IDEAS home Printed from https://ideas.repec.org/a/fip/fedfel/y2013ifeb25n2013-05.html
   My bibliography  Save this article

The economy and Fed policy: follow the demand

Author

Listed:
  • John C. Williams

Abstract

The primary reason unemployment remains high is a lack of demand. An aggregate demand shortfall is exactly the kind of problem monetary policy can address. Thus, we need powerful and continuing monetary stimulus to move toward maximum employment and price stability. ; This letter is adapted from a presentation by the president and CEO of the Federal Reserve Bank of San Francisco to The Forecasters Club in New York, New York, on February 21, 2013.

Suggested Citation

  • John C. Williams, 2013. "The economy and Fed policy: follow the demand," FRBSF Economic Letter, Federal Reserve Bank of San Francisco, issue feb25.
  • Handle: RePEc:fip:fedfel:y:2013:i:feb25:n:2013-05
    as

    Download full text from publisher

    File URL: http://www.frbsf.org/publications/economics/letter/2013/el2013-05.html
    Download Restriction: no

    File URL: http://www.frbsf.org/publications/economics/letter/2013/el2013-05.pdf
    Download Restriction: no

    References listed on IDEAS

    as
    1. Ay?egül ?ahin & Joseph Song & Giorgio Topa & Giovanni L. Violante, 2014. "Mismatch Unemployment," American Economic Review, American Economic Association, vol. 104(11), pages 3529-3564, November.
    2. Reifschneider, David L. & Roberts, John M., 2006. "Expectations formation and the effectiveness of strategies for limiting the consequences of the zero bound," Journal of the Japanese and International Economies, Elsevier, vol. 20(3), pages 314-337, September.
    3. David L. Reifschneider & John C. Williams, 2000. "Three lessons for monetary policy in a low-inflation era," Conference Series ; [Proceedings], Federal Reserve Bank of Boston, pages 936-978.
    Full references (including those not matched with items on IDEAS)

    Citations

    Citations are extracted by the CitEc Project, subscribe to its RSS feed for this item.
    as


    Cited by:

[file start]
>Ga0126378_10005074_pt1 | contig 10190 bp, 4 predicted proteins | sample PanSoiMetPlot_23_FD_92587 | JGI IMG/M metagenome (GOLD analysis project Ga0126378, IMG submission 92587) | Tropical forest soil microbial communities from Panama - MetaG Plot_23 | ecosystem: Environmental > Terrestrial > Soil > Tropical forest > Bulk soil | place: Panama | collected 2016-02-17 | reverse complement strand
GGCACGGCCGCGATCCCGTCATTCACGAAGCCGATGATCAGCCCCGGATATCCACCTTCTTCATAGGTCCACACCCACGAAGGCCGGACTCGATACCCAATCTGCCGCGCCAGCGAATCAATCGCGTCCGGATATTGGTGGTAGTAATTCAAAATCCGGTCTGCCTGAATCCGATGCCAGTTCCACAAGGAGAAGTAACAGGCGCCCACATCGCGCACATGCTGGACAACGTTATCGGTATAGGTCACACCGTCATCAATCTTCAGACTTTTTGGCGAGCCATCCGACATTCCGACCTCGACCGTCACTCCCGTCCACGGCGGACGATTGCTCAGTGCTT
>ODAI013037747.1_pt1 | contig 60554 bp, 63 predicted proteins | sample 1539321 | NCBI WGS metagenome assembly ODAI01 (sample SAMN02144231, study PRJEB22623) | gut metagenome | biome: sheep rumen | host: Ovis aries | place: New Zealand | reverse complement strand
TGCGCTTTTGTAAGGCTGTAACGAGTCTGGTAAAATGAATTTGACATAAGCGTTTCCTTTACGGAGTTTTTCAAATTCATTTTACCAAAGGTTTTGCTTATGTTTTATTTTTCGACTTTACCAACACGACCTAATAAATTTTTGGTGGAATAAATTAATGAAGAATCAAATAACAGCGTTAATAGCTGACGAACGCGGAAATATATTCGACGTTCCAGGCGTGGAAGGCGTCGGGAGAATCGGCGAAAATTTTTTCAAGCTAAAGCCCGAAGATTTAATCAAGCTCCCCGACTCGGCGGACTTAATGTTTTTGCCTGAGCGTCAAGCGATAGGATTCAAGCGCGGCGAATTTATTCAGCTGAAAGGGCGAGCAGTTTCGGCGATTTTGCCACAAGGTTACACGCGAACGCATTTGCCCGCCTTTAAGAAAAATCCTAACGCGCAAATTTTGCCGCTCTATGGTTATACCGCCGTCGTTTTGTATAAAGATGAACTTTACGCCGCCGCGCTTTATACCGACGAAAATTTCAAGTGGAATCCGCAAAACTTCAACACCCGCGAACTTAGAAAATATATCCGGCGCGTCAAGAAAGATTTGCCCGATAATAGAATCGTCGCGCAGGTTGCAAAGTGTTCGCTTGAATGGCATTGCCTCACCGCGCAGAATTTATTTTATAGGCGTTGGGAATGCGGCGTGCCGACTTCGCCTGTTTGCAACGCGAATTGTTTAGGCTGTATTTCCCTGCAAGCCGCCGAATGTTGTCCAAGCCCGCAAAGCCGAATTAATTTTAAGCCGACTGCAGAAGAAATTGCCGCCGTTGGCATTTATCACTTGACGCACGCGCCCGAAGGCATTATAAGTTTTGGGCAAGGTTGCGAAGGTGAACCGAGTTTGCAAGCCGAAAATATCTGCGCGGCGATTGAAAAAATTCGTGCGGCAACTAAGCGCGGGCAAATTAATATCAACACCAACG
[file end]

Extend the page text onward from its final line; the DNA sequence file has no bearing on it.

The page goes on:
1. Leduc, Sylvain & Liu, Zheng, 2016. "Uncertainty shocks are aggregate demand shocks," Journal of Monetary Economics, Elsevier, vol. 82(C), pages 20-35.

    More about this item

    Keywords

    Monetary policy ; Employment;

    Statistics

    Access and download statistics

    Corrections

    All material on this site has been provided by the respective publishers and authors. You can help correct errors and omissions. When requesting a correction, please mention this item's handle: RePEc:fip:fedfel:y:2013:i:feb25:n:2013-05. See general information about how to correct material in RePEc.

    For technical questions regarding this item, or to correct its authors, title, abstract, bibliographic or download information, contact: (Federal Reserve Bank of San Francisco Research Library). General contact details of provider: http://edirc.repec.org/data/frbsfus.html .

    If you have authored this item and are not yet registered with RePEc, we encourage you to do it here. This allows to link your profile to this item. It also allows you to accept potential citations to this item that we are uncertain about.

    If CitEc recognized a reference but did not link an item in RePEc to it, you can help with this form .

    If you know of missing items citing this one, you can help us creating those links by adding the relevant references in the same way as above, for each refering item. If you are a registered author of this item, you may also want to check the "citations" tab in your RePEc Author Service profile, as there may be some citations waiting for confirmation.

    Please note that corrections may take a couple of weeks to filter through the various RePEc services.

    IDEAS is a RePEc service hosted by the Research Division of the Federal Reserve Bank of St. Louis . RePEc uses bibliographic data supplied by the respective publishers.